LESSON 1: WHAT DO COSTUMES TELL US?
Introduction of Costume Design Interpretation
The teacher draws a basic costume design template on the board in a rather non-descript dress (with no facial features) and asks the students what they know about the character. The responses will probably be very vague as the costume provides little information. The teacher then changes the drawing making adjustments to the following:
- Length/Coverage (The skirt gets lower or higher, the neckline changes)
- Color (The costume is redrawn in red, blue, black, etc.)
- Fit (The dress is more form-fitting, it pulls away from the body, etc.)
- Pattern/Texture (Polka dots are added, stripes or plaids are put on, etc.)
- Hairstyle (The character’s hair is put in a bun, it is long and “flowy”, it is swept up, etc.)
- Adornment (Fancy jewelry is added, a coat is layered on, frills or lace are utilized, gloves are added, etc.)
After each minor adjustment, the teacher asks, “How did this change the character?” Responses will probably sound like the following:
- “She’s younger.”/ “She’s older.”
- “She looks rich.” / “She looks poor.”
- “She’s very conservative, up-tight.”/ “She’s very promiscuous.”/ “She’s powerful.”
- “She looks old-timey.”
After several adjustments/comments are made, the teacher helps the students identify how changes in costume can convey specific information about a character. The class generates two lists (“What We See” and “What It Tells Us”) which will probably look something like this:
LESSON 2: THE GRAPHIC ORGANIZER
Implementation of the Graphic Organizer
Students make a graphic organizer in their notebook that looks something like this:
Students then either look at a picture from a masterwork or watch a short clip. As they view the masterwork, they fill out on the “What I See” side of the organizer:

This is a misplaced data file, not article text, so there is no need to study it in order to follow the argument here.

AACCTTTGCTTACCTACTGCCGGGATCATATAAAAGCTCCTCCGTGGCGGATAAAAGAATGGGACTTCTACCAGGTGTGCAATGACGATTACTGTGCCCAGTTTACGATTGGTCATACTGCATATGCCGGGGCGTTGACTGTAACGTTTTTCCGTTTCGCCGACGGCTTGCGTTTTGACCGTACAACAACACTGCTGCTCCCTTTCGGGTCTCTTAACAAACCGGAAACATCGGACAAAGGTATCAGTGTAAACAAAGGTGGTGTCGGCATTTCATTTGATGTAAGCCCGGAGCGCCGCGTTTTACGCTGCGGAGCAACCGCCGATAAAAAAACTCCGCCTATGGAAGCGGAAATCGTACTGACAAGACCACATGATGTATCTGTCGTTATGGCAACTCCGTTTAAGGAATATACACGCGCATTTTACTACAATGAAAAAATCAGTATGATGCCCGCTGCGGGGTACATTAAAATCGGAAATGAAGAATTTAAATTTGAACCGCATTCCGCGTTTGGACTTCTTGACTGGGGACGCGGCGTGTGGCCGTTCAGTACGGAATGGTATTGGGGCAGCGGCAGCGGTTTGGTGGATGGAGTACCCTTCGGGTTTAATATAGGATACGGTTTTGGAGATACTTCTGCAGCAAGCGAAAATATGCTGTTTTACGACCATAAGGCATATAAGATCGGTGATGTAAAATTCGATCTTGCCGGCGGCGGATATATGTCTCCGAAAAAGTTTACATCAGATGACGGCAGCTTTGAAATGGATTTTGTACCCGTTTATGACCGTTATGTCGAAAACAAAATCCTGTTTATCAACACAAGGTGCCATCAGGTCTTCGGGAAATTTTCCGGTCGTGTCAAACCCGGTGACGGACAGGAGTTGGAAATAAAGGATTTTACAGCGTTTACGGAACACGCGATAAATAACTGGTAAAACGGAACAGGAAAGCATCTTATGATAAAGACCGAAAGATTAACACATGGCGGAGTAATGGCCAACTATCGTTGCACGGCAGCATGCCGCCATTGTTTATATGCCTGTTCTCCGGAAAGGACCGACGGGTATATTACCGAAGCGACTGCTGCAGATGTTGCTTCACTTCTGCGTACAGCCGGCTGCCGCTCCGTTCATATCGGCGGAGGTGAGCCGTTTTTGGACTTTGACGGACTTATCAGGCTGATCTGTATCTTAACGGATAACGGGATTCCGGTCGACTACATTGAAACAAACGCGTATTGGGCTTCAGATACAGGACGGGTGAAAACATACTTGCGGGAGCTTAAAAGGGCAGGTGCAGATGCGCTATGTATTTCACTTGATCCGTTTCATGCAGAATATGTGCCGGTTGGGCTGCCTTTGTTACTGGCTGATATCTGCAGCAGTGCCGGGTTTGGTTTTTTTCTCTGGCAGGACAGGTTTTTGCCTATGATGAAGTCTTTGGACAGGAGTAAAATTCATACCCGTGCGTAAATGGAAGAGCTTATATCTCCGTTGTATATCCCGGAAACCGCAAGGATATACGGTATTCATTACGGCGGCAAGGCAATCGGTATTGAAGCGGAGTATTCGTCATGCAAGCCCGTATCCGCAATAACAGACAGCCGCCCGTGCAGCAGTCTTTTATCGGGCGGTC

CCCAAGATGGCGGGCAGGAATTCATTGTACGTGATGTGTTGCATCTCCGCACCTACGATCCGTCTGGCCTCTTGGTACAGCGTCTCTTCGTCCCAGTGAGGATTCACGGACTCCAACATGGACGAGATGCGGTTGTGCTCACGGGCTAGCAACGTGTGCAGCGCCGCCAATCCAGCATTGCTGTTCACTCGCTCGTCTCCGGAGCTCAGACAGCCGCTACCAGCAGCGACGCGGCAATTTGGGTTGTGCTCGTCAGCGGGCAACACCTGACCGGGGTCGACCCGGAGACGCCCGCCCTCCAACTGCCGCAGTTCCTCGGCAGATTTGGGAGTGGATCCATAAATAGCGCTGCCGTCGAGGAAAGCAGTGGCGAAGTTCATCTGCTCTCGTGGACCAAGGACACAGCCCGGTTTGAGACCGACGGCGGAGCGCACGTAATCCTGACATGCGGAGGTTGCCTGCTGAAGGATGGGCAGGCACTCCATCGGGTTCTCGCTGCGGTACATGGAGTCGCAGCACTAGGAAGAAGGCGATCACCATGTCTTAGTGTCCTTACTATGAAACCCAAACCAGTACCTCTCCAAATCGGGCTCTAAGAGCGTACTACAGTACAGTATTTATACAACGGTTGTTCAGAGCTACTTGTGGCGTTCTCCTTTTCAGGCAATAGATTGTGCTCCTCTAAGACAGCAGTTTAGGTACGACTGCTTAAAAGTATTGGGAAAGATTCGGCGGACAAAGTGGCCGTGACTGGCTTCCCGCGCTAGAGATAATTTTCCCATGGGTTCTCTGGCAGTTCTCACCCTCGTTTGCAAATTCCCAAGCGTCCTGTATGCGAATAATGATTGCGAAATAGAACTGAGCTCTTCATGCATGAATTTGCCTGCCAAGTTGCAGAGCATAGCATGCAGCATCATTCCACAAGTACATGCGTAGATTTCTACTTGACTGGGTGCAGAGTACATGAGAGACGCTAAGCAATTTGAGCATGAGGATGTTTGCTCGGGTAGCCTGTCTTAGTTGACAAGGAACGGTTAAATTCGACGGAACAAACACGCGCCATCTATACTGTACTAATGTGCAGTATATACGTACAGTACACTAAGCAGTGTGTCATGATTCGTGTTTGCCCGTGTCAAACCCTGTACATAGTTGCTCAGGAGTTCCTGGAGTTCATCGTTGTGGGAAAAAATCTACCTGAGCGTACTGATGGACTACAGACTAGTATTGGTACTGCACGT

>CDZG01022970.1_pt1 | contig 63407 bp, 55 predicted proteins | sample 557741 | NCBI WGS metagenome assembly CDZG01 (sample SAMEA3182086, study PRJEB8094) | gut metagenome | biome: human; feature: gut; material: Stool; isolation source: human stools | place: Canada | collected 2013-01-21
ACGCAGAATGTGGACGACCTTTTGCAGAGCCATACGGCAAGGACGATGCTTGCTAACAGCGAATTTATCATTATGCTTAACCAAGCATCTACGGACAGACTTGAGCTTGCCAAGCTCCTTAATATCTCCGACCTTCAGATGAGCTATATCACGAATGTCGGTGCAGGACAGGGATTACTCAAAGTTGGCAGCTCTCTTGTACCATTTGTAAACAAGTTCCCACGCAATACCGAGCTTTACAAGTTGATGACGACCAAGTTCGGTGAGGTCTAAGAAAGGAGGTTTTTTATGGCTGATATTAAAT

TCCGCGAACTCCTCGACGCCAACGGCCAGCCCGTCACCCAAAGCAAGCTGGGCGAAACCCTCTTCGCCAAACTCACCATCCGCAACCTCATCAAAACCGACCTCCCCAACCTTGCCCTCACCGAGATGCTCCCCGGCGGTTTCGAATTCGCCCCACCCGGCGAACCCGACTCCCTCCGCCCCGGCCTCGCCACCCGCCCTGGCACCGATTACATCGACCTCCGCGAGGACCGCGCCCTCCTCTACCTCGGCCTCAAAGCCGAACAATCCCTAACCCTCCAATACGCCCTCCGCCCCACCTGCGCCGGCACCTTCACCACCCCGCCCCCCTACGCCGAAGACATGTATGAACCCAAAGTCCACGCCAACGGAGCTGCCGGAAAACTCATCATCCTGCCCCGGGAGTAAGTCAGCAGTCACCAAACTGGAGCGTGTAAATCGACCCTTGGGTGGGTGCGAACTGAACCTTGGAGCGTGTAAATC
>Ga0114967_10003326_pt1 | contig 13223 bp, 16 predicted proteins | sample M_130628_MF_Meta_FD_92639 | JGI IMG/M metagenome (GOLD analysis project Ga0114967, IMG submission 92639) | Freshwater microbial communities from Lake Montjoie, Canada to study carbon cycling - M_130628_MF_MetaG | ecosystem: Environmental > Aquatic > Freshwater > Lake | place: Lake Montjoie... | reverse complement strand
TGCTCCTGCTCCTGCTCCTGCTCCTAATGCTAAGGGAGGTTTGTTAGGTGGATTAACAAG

After viewing the masterwork, students are given time to fill out the other side of the organizer:
Students are then prompted to combine the two columns using the following sentence structure:
“Because I see [BLANK], I can assume that the character is [BLANK].”
Because I see lots of ruffles on the dress, I can assume that Dot is young and girly.
LESSON 3: INTRODUCTION OF THE WRITING RUBRIC AND FIRST DRAFT
Introduction of the Rubric
The teacher may now either introduce a pre-made rubric or create a rubric with the class to quantify what elements are important in a quality critical essay and how a writer may best use those elements in his/her writing.
Our primary rubric criteria are: (See attached rubric)
- Description: Does the student clearly describe the costume in detail?
- Interpretation: Does the student make appropriate inferences based on the costume?
- Support: Does the student use visual evidence from the costume to defend his or her inferences?
- Writing Mechanics: Does the student consider and edit for appropriate grammar and spelling?
Utilization of the Graphic Organizer
Students then begin to compile multiple sentences into a paragraph form. They are again prompted with the same prompt from before:
“Choose one character in the scene. Describe their costume and explain what their costume tells you about the character.”
Students write a full paragraph focusing on specific choices made by the designer and what information is conveyed by those choices.
Students now trade papers with a classmate and read the classmate’s essay. Using the rubric as a guide, they discuss the paper with the classmate and suggest areas of improvement. This feedback informs their final revisions.
LESSON 4: FINAL PAPER
Final Paper (Summative Assessment)
Students create their final draft of their critical essay analyzing the costume of one character in the scene. They refer to the rubric as they write and incorporate the comments if their classmates.
1. This entire process may be repeated as many times as necessary to help the students grow comfortable with analyzing design choices.
2. This can easily be adapted to analyze set design choices by utilizing photos of masterwork sets instead of costumes.
3. Students may take this assignment further, writing paragraphs about two or more characters in which they both analyze the costumes and compare them to one another.